Women taking the medicine Misoprostol may experience adverse effects including nausea, vomiting, diarrhoea and abdominal pain.
These products contain a prescription medicine and are for a therapeutic use only. They are considered to be medicines distributed without the consent of the Minister of Health, in contravention of the Medicines Act 1981. Before the Minister gives consent for the distribution of a medicine, its quality, safety and efficacy must be assessed to ensure it meets international guidelines. The medicines in question have not gone through an approval process in New Zealand.
A medicine includes any substance administered to human beings for a therapeutic purpose. The meaning of therapeutic purpose includes: treating or preventing disease, diagnosing disease, effecting contraception, inducing anaesthesia and altering physical aspects or physiological functions of the body. A full definition is provided in the Medicines Act 1981 sections 3 and 4.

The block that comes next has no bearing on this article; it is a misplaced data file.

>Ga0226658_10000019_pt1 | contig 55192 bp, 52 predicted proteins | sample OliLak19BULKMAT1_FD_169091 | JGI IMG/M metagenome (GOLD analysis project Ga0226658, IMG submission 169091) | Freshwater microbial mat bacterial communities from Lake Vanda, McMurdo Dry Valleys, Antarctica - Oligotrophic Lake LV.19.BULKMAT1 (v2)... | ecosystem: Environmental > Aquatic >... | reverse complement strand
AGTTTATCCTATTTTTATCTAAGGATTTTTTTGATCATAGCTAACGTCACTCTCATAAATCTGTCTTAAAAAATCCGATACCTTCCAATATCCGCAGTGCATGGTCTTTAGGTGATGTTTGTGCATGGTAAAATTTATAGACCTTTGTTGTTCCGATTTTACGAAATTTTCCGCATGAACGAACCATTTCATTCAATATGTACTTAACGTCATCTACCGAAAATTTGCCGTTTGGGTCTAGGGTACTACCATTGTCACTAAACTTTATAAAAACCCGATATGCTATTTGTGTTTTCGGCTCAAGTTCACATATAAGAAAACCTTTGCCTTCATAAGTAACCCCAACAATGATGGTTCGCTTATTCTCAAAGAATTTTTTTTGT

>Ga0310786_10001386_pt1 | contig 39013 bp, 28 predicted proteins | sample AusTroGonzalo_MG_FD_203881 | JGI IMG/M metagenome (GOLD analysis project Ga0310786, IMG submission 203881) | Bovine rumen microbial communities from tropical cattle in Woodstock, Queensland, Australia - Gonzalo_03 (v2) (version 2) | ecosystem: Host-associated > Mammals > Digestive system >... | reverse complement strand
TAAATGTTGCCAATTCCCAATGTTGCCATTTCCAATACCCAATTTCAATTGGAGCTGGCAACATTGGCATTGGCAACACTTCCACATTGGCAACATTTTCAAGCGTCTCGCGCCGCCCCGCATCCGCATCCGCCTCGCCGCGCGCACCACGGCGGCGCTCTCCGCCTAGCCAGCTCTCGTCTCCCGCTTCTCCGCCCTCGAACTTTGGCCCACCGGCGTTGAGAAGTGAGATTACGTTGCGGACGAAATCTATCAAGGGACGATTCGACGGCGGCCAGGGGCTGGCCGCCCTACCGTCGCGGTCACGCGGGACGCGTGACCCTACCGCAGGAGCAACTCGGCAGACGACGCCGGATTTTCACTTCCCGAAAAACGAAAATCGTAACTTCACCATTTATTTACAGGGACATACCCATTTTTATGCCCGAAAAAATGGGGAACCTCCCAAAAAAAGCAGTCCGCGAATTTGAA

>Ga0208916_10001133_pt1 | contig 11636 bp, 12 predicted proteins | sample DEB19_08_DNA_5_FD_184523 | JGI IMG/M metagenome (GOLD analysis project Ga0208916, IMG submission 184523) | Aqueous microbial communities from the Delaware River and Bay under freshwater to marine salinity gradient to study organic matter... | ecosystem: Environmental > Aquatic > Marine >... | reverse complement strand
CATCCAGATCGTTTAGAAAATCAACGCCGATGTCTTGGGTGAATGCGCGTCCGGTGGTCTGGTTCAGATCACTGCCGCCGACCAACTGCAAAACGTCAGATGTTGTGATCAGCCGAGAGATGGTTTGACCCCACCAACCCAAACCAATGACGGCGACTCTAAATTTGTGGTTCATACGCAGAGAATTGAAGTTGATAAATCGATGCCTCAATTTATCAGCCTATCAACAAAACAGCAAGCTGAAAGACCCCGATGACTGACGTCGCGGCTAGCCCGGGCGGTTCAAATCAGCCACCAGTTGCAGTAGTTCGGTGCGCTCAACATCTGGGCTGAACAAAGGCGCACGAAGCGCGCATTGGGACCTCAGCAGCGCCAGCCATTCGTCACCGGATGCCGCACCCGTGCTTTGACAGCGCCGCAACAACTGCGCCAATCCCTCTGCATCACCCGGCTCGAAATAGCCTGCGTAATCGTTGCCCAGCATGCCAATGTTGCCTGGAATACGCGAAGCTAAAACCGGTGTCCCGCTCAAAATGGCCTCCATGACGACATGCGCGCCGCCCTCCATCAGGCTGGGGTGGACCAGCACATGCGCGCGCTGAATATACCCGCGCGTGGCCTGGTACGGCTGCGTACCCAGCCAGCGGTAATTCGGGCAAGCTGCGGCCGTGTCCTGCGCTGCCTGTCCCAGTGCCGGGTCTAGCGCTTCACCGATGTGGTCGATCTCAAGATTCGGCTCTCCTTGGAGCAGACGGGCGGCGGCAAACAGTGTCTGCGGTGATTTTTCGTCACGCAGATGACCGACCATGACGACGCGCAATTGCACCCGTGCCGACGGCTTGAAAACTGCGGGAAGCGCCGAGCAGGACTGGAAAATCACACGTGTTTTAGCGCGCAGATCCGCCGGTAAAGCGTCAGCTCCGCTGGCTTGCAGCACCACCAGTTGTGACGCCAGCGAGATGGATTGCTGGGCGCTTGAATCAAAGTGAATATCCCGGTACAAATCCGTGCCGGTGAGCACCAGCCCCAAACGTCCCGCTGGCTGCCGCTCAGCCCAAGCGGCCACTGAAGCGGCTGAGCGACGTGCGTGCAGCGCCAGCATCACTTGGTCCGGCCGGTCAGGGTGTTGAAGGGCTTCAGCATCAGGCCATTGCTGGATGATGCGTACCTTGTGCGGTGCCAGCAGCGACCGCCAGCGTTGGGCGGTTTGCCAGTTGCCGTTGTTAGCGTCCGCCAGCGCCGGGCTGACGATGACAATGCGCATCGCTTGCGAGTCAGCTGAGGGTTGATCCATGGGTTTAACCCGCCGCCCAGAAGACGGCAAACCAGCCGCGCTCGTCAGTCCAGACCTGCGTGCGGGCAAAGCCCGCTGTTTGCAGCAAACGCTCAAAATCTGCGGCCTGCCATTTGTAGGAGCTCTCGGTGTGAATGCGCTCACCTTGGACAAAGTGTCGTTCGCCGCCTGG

Have these products been removed from the market? Yes. Ministry enforcement officers seized supplies of these medicines. There are no other known supplies but the possibility that other distributors may be operating cannot be ruled out.
What should consumers do if they are still taking any of
Consumers currently taking any of these products should immediately seek medical advice.
people have taken these products in New Zealand?
There is no reliable information about how many people have taken these products.
How were these illegal products being
Information so far indicates that these medicines were sold initially through advertising on a Chinese language website.